Preserved colour. Mostly pale (upper half of head and body pale dusky to dusky, lower half very pale, frequently pearly white. Dorsal, caudal and distal half of anal fins pale dusky; distal edges of dorsal and anal fins with fine dark margin; posterior edge of caudal fin broadly dark; pelvic fin, pectoral fin and basal half of anal fin very pale; pectoral fin with prominent dark spot (faded in type) covering dorsal half or more of basal edge, not extending onto side of body dorsally.

Etymology. The specific epithet palmata appears to be Latin for “embroidered with palm branches”, although the reason for the name is unknown.

Distribution. Endemic to coastal temperate waters of southeast Australia at least from Port Lincoln, Spencer Gulf, South Australia (34° 44' S, 135° 52' E, SAMA F2766), to Port Stephens, New South Wales (32° 49' S, 152° 05' E, AMS I.25865-003), including all of Tasmania (fig. 3a). An unverified record at Coles Point, South Australia, 34° 22' 06” S, 135° 21' 09” E (SAMA F11864), may extend the distribution slightly farther to the west (fig. 3A). Occurs on soft bottom habitat at 2– 115 m.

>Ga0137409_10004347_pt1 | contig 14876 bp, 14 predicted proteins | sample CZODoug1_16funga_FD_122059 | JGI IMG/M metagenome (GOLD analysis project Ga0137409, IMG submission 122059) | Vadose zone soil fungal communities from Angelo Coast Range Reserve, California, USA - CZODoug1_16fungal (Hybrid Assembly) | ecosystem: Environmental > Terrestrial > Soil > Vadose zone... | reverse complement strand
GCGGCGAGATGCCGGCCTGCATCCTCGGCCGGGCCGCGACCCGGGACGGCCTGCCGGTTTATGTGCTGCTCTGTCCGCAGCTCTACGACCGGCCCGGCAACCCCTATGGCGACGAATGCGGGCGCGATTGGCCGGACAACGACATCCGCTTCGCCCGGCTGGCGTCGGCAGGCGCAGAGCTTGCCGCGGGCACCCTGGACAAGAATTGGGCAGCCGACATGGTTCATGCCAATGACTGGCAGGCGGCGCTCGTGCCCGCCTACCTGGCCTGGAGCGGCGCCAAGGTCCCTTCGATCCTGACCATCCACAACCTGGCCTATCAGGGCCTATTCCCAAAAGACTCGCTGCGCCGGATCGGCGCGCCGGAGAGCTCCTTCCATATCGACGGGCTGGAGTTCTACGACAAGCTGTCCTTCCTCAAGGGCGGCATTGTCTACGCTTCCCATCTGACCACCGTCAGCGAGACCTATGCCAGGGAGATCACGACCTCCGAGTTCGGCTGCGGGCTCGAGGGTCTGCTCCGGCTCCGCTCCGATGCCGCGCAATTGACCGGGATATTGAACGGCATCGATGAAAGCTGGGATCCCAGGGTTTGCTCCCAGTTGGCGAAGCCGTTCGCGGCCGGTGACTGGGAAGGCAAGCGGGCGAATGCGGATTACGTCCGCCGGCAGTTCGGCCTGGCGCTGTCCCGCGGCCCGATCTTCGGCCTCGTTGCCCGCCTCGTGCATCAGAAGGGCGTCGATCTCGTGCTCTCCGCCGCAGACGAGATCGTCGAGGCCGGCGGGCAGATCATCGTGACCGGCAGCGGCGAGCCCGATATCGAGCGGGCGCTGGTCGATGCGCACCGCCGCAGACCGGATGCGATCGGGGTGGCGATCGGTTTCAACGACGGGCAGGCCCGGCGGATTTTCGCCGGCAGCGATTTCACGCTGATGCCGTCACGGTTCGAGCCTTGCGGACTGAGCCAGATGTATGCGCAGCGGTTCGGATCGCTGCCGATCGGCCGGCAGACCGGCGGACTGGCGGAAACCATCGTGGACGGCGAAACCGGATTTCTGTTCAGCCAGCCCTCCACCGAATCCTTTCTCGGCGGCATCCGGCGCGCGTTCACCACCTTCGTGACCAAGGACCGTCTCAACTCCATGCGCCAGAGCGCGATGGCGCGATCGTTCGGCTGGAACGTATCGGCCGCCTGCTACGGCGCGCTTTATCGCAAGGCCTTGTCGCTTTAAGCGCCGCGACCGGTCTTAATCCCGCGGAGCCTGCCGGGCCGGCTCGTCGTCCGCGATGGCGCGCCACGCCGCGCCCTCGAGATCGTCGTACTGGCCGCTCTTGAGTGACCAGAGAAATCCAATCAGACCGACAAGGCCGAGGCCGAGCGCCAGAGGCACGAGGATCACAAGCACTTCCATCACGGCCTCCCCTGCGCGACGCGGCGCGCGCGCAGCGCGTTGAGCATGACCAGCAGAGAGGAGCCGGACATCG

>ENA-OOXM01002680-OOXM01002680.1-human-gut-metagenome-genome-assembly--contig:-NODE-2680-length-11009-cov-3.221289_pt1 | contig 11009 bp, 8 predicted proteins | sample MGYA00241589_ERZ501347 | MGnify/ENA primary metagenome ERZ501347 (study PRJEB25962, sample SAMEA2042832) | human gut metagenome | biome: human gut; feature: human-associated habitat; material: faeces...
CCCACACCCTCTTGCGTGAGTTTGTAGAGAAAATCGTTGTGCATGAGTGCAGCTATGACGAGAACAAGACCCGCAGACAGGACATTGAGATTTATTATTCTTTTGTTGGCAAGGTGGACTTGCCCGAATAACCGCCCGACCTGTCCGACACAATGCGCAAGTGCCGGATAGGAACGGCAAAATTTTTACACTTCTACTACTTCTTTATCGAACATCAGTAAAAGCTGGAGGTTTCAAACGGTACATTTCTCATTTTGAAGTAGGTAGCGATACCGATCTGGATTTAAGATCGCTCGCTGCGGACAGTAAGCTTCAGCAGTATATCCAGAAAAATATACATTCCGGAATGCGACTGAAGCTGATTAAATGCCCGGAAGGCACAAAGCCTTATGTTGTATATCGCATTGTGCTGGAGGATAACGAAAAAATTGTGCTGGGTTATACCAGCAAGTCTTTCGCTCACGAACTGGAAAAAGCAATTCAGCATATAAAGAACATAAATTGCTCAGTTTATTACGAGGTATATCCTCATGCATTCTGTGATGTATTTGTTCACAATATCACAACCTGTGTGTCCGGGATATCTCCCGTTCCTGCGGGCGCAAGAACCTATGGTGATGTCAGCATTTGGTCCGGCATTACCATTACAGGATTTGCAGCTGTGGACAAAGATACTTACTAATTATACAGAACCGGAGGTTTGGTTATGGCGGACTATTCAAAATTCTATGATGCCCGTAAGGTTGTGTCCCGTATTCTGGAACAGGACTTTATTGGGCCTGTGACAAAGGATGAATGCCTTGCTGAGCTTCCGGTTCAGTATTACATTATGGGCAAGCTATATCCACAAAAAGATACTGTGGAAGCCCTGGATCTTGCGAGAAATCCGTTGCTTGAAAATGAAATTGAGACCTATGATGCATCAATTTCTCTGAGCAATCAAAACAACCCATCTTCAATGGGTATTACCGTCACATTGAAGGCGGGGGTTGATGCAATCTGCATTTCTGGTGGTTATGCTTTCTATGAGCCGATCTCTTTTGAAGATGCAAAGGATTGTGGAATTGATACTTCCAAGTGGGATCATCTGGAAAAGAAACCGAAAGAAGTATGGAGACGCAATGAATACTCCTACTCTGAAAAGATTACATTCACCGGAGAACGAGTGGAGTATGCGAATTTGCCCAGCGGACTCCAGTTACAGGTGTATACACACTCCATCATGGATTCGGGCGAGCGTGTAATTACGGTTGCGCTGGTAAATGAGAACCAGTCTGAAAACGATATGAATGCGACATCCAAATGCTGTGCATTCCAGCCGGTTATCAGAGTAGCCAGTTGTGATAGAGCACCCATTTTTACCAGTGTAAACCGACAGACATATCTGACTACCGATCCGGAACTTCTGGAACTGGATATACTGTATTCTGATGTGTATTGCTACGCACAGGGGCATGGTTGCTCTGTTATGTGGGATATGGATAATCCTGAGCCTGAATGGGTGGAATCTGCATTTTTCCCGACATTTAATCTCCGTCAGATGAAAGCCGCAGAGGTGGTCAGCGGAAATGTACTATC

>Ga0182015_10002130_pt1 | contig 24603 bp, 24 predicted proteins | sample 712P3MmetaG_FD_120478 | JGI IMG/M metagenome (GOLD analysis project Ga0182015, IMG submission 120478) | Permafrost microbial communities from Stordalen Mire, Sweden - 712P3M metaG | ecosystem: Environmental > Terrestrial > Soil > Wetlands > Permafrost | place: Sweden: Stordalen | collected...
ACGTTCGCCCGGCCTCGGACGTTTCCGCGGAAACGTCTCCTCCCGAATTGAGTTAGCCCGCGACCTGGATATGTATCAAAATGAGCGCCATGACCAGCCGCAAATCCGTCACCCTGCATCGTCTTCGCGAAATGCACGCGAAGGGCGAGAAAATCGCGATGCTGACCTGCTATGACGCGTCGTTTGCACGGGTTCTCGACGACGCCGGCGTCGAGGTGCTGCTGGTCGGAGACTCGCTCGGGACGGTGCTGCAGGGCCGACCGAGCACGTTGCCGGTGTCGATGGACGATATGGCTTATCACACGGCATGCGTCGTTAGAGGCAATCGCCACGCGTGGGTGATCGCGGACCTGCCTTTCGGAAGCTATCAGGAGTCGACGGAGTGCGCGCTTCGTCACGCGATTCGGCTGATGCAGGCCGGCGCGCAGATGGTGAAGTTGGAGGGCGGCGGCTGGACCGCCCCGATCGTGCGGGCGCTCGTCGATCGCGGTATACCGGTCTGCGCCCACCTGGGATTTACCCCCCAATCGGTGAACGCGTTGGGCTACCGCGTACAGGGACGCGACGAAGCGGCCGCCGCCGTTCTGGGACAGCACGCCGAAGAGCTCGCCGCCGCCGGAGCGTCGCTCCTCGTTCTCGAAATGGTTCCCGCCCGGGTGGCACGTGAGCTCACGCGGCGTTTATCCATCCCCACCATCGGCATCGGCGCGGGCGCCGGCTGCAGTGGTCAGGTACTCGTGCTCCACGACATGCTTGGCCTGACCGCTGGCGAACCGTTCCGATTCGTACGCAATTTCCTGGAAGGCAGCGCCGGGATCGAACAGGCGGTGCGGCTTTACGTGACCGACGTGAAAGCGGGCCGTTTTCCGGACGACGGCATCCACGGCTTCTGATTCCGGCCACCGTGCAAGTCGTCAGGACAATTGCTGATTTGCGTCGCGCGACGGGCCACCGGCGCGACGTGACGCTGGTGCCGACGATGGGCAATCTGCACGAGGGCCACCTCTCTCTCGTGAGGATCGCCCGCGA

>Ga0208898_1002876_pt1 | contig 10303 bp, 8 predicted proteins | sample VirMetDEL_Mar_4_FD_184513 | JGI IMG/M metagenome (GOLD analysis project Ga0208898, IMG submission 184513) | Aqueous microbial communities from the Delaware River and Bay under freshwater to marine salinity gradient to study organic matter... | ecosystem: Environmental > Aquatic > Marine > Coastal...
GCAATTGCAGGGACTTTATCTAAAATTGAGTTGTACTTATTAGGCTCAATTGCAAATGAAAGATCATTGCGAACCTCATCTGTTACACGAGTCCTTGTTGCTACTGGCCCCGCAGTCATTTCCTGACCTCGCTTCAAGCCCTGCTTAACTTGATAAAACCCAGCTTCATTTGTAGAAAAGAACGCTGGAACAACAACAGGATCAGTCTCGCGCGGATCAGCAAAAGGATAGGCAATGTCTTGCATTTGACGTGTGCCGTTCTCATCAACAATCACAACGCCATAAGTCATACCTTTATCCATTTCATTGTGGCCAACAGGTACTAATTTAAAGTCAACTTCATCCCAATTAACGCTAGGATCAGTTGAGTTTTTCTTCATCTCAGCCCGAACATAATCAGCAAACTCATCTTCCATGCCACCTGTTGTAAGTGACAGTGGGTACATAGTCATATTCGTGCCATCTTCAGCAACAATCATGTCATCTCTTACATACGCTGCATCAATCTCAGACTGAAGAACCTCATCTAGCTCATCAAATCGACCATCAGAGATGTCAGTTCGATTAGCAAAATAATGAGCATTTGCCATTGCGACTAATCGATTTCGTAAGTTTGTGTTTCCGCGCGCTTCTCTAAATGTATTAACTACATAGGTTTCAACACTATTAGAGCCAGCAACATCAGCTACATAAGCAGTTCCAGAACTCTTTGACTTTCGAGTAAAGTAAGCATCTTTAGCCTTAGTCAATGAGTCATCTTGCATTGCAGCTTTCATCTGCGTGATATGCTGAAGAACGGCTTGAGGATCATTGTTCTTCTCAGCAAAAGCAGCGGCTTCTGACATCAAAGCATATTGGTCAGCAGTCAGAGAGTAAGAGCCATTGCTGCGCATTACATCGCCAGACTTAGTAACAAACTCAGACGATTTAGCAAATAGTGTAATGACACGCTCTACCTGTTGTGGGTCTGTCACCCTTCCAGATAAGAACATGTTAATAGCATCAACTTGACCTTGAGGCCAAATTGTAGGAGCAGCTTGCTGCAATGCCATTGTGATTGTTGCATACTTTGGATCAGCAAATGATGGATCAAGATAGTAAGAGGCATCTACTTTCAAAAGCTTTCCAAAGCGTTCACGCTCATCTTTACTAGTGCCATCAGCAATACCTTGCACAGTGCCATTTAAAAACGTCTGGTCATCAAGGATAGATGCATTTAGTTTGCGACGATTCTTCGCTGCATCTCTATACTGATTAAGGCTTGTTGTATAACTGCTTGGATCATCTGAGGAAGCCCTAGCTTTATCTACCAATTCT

Remarks. Pseudophycis palmata is closely related to the New Zealand P.bachus , with which it was confused ( Günther, 1880a: 28; McCulloch, 1921: 42; Ogilby, 1886: 48; Waite, 1904: 24). Both differ from the remaining two congeners by the possession of a black spot or blotch at the base of the pectoral fin and a truncated caudal fin margin in adults. The two also differ from the others in having the lower half of the body and the basal half or more of the anal fin mostly white, rather than tan to brown, although these areas are occasionally suffused with orange to pink in specimens of all four species. Morphometrically, the pair appear to have a deeper caudal peduncle (3.8–5.9, mean 4.7% SL vs. 3.3–5.2, mean 4.4% SL), shorter barbel (1.7–4.9, mean 3.5% SL vs. 4.7–9.6, mean 6.5% SL) and shorter or longer head (25.9–30.0, mean 27.4% SL vs. 23.3–31.6, mean 28.8 in P. barbata and 23.4–26.0, mean 24.8% SL in P. breviuscula ), as well as other relative lengths of features that correspond with the general body form. All four species in the genus are separable by vertical fin ray, scale and vertebral counts, as identified in the above key and in Table 2 View Table 2 . Both P. palmata and P. bachus attain a large size, as does Pseudophycis barbata (well over 600 mm SL), while P. breviuscula is the smallest species, reaching only about 150 mm SL.